Safety Expert Witness Opines on Child Being Struck by Vehicle


This case involves an injury to a minor while participating in an after-school youth group.  The after school group was run by a youth organization and included numerous activities that the children could participate in. The after school program’s center was located across the street from a playground, which the children would occasionally go to, under the supervision of the center’s employees. When crossing the street to go to the playground, three supervisors were required to go with the children and had to remain there until the children were ready to go back to the center. On the day in question, the center decided to have the children go the playground, but one child, the plaintiff, remained behind to use the restroom. After the remainder of the children crossed the street, two employees attempted to scold one child for inappropriate behavior and did not see the plaintiff attempting to cross the street. The plaintiff was struck by a vehicle and sustained a broken arm, a concussion, and three cracked ribs.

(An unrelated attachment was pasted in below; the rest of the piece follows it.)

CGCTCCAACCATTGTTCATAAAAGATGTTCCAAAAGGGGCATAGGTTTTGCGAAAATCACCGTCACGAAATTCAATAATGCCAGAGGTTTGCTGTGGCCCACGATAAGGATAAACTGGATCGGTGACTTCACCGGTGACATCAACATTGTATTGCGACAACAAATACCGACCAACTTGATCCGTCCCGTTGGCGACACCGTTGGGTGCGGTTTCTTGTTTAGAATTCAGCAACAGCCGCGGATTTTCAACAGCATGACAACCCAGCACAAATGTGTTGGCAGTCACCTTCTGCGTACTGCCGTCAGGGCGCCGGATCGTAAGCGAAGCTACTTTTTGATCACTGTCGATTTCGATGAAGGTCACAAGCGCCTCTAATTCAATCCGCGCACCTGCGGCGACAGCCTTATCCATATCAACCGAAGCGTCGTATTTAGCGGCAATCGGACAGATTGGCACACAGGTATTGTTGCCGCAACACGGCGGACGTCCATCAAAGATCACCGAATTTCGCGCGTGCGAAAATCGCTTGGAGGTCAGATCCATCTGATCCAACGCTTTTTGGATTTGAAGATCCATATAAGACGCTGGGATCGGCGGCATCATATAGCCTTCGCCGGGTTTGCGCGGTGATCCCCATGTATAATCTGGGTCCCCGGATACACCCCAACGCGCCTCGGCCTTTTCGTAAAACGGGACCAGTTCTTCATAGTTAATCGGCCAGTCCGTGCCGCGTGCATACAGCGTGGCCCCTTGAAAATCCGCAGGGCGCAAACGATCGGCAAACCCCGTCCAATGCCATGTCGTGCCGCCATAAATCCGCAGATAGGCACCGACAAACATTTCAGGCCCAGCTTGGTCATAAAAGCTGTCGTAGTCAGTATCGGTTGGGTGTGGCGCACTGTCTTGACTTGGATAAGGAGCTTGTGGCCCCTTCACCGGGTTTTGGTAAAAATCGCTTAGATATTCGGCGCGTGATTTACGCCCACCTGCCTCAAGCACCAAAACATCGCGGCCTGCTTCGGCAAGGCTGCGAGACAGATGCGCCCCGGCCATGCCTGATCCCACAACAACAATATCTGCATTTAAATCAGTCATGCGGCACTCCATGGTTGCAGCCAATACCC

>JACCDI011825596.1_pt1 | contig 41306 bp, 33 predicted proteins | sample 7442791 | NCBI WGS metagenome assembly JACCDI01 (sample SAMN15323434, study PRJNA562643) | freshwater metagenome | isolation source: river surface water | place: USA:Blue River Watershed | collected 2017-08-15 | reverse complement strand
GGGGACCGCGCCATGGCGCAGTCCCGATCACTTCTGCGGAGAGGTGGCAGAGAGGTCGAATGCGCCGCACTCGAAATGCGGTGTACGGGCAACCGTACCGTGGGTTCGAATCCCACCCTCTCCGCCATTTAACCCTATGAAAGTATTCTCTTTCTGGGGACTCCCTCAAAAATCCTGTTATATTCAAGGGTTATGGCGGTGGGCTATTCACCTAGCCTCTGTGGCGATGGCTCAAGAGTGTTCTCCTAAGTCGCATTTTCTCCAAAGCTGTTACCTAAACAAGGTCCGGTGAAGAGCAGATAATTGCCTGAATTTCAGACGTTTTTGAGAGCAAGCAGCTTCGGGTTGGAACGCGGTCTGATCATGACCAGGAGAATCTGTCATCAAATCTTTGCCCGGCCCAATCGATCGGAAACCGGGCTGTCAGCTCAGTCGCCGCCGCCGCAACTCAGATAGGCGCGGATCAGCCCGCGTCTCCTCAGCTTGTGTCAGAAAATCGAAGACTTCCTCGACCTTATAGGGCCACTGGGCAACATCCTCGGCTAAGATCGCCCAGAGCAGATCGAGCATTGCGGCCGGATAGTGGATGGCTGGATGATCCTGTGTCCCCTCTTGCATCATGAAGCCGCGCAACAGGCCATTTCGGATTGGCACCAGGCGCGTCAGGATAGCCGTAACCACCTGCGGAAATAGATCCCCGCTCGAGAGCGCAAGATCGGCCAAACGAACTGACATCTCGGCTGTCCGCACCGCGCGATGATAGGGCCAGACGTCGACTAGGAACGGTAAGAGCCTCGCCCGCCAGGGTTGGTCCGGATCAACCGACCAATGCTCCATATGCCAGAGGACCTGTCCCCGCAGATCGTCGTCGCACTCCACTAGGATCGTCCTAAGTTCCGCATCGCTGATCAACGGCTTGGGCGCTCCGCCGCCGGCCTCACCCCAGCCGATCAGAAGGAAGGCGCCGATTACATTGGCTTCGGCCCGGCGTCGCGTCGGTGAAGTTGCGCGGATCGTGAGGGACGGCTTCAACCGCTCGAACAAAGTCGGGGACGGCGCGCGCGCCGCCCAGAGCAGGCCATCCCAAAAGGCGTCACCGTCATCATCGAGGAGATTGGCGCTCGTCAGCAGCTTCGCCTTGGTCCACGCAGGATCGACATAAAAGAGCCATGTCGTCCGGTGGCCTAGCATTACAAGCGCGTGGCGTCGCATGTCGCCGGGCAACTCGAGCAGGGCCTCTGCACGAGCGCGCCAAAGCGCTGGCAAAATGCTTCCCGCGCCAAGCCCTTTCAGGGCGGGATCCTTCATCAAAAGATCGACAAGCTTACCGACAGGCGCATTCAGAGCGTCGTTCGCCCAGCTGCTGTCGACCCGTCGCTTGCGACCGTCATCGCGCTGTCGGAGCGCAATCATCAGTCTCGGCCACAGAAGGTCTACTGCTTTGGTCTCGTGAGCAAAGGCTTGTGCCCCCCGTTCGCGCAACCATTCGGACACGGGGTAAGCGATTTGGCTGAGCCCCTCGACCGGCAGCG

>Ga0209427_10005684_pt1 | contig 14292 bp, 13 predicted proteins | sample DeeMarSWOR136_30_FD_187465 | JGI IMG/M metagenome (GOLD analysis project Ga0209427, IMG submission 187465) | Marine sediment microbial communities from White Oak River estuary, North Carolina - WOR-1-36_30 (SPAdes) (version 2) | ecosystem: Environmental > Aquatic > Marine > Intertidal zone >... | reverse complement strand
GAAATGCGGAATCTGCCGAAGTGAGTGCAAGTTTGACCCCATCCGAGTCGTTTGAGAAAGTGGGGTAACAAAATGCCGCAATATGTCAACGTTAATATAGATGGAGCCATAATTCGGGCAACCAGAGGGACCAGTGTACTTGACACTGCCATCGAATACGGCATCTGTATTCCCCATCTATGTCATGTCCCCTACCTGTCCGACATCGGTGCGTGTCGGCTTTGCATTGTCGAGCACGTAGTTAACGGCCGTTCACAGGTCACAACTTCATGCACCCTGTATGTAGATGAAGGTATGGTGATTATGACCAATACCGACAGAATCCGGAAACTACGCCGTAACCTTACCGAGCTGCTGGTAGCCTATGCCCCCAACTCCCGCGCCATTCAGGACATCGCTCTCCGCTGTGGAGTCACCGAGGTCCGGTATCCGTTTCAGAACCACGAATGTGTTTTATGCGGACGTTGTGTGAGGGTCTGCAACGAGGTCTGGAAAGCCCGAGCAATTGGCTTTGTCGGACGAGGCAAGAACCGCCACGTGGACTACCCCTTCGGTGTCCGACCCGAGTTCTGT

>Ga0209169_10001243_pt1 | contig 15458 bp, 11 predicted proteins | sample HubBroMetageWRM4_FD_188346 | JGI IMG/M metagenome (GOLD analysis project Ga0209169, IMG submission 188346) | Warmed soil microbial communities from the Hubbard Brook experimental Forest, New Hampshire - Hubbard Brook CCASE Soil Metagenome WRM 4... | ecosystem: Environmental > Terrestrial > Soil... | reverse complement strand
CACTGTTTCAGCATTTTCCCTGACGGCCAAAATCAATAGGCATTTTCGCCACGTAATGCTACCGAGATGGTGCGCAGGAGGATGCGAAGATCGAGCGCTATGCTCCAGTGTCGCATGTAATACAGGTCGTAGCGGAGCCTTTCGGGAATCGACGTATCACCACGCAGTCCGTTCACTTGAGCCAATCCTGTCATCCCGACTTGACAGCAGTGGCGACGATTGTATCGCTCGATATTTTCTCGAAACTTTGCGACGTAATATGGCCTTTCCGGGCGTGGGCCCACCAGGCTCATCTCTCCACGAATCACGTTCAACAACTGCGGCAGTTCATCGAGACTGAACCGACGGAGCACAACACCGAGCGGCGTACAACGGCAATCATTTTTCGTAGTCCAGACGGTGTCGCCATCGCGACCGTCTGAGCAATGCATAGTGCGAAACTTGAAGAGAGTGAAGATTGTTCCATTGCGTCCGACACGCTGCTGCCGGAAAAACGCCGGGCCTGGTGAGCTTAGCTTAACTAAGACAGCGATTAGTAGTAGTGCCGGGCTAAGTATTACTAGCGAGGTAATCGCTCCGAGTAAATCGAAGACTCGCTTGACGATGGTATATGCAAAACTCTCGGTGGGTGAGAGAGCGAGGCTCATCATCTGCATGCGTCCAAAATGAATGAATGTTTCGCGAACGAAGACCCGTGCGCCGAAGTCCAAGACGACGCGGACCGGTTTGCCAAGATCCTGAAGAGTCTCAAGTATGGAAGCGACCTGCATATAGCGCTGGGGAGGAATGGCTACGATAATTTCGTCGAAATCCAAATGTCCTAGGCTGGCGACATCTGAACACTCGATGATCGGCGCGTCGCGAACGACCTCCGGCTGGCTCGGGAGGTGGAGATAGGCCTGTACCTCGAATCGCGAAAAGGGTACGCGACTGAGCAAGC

Question(s) For Expert Witness

  • 1. Should the supervisors have monitored the children crossing the street more closely?

Expert Witness Response E-005549

In youth groups, all reasonable precautions need to be taken to minimize the risks associated with the activities the children intend to participate in. If a dangerous condition exists, then reasonable measures should be taken to protect the children. In this case, the amount of supervisors was appropriate (with one supervisor on each side of the street, and another supervisor waiting at the playground), but, given the unique circumstances, the center’s employees should have been more cautious. If one child remained behind to use the restroom, a supervisor should have remained either at the center or waiting where the child was supposed to cross. Further examination of the circumstances of the accident should flesh out the culpability of the youth center, including the training of the employees, the existence of a crosswalk or other means of crossing, any prior accidents, and the age of the children (both the plaintiff and his peers). It appears, however, that the employees of the youth center did not act in accordance with the appropriate standard of care.

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